Back to the Basics – Furniture and Home Decor Paint

Since most everyone will use some sort of furniture/home decor paint for their projects, knowing the difference between brands and what each type does can be very helpful. Today, in the next installment of the Back to the Basics series I am sharing all about paint.

furniture paint

When working with furniture/home decor paint these are the most common types that are used…

Chalk Paint

True chalk paint has no latex or acrylic in it. It does a great job adhering to just about any surface so requires very little prep. It does need a top coat to seal it though to protect the paint and surface.

Milk Paint

Milk Paint also has no latex or acrylic in it and has been around for thousands of years. It is typically made up of only a few ingredients and comes in powdered form that you mix yourself. Milk Paint will give you a truly authentic look and will chip and flake if you want it to. You will need to add a top coat to seal it and it makes a great stain as well as paint.

Mineral Paint

The mineral in Mineral Paint usually refers to how the paint is coloured – using natural pigments or minerals. It is typically a water-based acrylic paint that may or may not need a topcoat depending on the brand. Surfaces need to be cleaned and given a light sand to prep them before painting.

Acrylic Paint

Most acrylic paints are water-based and become water-resistant when dry. They tend to dry quickly but do require that you prep your surface well to aid in adhesion.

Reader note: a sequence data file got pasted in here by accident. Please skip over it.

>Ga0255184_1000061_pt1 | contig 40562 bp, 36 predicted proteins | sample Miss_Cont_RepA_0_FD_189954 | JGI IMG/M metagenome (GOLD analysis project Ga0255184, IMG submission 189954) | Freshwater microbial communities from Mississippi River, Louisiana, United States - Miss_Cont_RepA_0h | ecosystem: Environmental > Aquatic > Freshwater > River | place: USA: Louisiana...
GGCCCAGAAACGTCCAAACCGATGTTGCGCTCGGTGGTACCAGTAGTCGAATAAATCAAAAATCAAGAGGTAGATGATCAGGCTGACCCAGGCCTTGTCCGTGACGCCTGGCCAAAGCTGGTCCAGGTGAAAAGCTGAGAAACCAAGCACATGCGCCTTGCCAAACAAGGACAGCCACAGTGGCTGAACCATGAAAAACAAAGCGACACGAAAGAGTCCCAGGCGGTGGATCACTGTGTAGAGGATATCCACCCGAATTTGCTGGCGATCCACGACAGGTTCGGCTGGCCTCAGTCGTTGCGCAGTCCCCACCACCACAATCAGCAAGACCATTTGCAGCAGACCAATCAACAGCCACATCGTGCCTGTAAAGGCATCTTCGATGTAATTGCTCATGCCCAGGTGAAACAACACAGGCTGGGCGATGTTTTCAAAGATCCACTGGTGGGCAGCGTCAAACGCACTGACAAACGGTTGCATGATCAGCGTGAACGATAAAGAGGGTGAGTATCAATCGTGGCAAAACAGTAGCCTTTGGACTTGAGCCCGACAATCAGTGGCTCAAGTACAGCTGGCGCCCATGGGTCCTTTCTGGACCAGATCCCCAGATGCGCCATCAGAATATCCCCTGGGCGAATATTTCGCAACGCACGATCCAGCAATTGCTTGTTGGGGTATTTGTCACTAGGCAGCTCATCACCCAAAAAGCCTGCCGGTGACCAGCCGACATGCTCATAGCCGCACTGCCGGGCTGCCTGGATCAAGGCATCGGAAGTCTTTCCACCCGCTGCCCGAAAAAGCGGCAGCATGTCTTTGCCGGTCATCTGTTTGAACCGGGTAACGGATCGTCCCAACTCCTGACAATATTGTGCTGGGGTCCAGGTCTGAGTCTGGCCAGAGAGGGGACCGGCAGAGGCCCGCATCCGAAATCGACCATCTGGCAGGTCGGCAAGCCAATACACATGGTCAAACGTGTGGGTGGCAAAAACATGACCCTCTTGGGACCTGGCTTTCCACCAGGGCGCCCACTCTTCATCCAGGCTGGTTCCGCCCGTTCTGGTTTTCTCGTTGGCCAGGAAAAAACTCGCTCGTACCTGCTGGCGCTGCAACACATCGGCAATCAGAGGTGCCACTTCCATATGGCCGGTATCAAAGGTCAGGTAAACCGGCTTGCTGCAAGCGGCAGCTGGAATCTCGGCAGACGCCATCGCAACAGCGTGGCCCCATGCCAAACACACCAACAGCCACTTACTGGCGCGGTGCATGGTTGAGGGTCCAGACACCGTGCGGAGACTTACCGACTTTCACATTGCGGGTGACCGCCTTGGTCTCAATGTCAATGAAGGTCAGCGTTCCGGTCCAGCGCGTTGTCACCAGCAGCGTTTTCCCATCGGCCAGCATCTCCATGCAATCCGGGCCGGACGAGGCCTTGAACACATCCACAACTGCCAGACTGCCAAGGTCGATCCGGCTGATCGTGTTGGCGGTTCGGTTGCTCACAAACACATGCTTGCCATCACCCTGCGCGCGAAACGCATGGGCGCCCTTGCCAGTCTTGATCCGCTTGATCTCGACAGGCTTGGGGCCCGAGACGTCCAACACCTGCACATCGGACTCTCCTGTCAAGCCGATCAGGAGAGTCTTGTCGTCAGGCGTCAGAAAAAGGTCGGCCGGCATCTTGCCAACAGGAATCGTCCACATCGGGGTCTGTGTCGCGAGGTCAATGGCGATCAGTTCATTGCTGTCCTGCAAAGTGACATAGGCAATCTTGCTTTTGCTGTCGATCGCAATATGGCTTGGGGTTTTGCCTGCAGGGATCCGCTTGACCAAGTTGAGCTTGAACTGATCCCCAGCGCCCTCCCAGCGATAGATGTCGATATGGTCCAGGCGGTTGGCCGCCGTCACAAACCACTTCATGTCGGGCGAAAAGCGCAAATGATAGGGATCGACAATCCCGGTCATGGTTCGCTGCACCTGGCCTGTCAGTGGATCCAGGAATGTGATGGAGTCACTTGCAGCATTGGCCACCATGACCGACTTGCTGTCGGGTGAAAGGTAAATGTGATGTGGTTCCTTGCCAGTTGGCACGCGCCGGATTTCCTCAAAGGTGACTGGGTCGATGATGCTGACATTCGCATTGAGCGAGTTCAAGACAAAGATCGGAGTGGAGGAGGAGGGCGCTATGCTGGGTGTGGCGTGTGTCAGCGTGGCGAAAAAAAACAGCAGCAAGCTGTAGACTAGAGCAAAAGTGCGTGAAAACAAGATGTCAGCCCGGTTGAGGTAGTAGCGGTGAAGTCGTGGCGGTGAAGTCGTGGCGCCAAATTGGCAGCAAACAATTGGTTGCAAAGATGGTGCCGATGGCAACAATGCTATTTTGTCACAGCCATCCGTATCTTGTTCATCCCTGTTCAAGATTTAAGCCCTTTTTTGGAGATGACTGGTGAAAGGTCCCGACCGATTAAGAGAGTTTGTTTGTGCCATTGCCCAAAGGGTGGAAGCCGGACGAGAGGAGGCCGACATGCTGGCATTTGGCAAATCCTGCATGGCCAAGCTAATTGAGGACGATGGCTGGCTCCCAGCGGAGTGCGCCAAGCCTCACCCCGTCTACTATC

Latex Paint

Latex paint is also a water-based paint typically made from acrylic resin. It is usually used for larger areas as it is cheaper to produce and easier to clean.

paint roller brushes

Some common brands of furniture/home decor paint…

Chalk Paint
Annie Sloan Chalk Paint

Milk Paint
Miss Mustard Seed Milk Paint
Milk Paint by Fusion
Homestead House
Old Fashioned Milk Paint

Mineral Paint
Fusion Mineral Paint
Country Chic (clay-based)
Dixie Belle

Sherman Williams
Benjamin Moore

Fusion Mineral Paint
General Finishes Milk Paint

paint brush with white paint

A few little random bits…

The only true chalk paint is Annie Sloan Chalk paint. She has actually trademarked the Chalk Paint name so when you hear reference to Chalk Paint, they should be talking about Annie Sloan. Many companies have copied her now though and offer “chalk-style paint” but most of these knock-offs are latex paint with chalk added to give it a textured/chalky finish.

Latex paint does not need a topcoat since it has one built-in.

Fusion Mineral Paint is an acrylic paint and does not need a topcoat. However, if you are using it on a high traffic area (table/dresser top, chairs, etc…) it can scuff easily so a topcoat will help protect and prolong the life of the paint.

Chalk Paint or Milk Paint sand beautifully if you are trying to achieve a distressed look. The lack of latex and acrylic means that when you sand them, they will go back to powder form and give you an authentic look.

Almost all paints take approximately 30 days to cure. During that time, the water is evaporating out of the paint and as it does, the paint becomes harder and harder. During the cure time, be gentle with the painted surface.

chipping and cracking of Miss Mustard Seed Milk Paint in Marzipan

I hope this provides a little overview so that you feel more equipped to choose the right paint for your next project.


If you missed any of the first Back to the Basic series posts, you can find them here…

Finding Junk

Tips for Picking Good Junk

Tools of the {Creative} Trade


Pin for Later…

choose furniture or home decor paint

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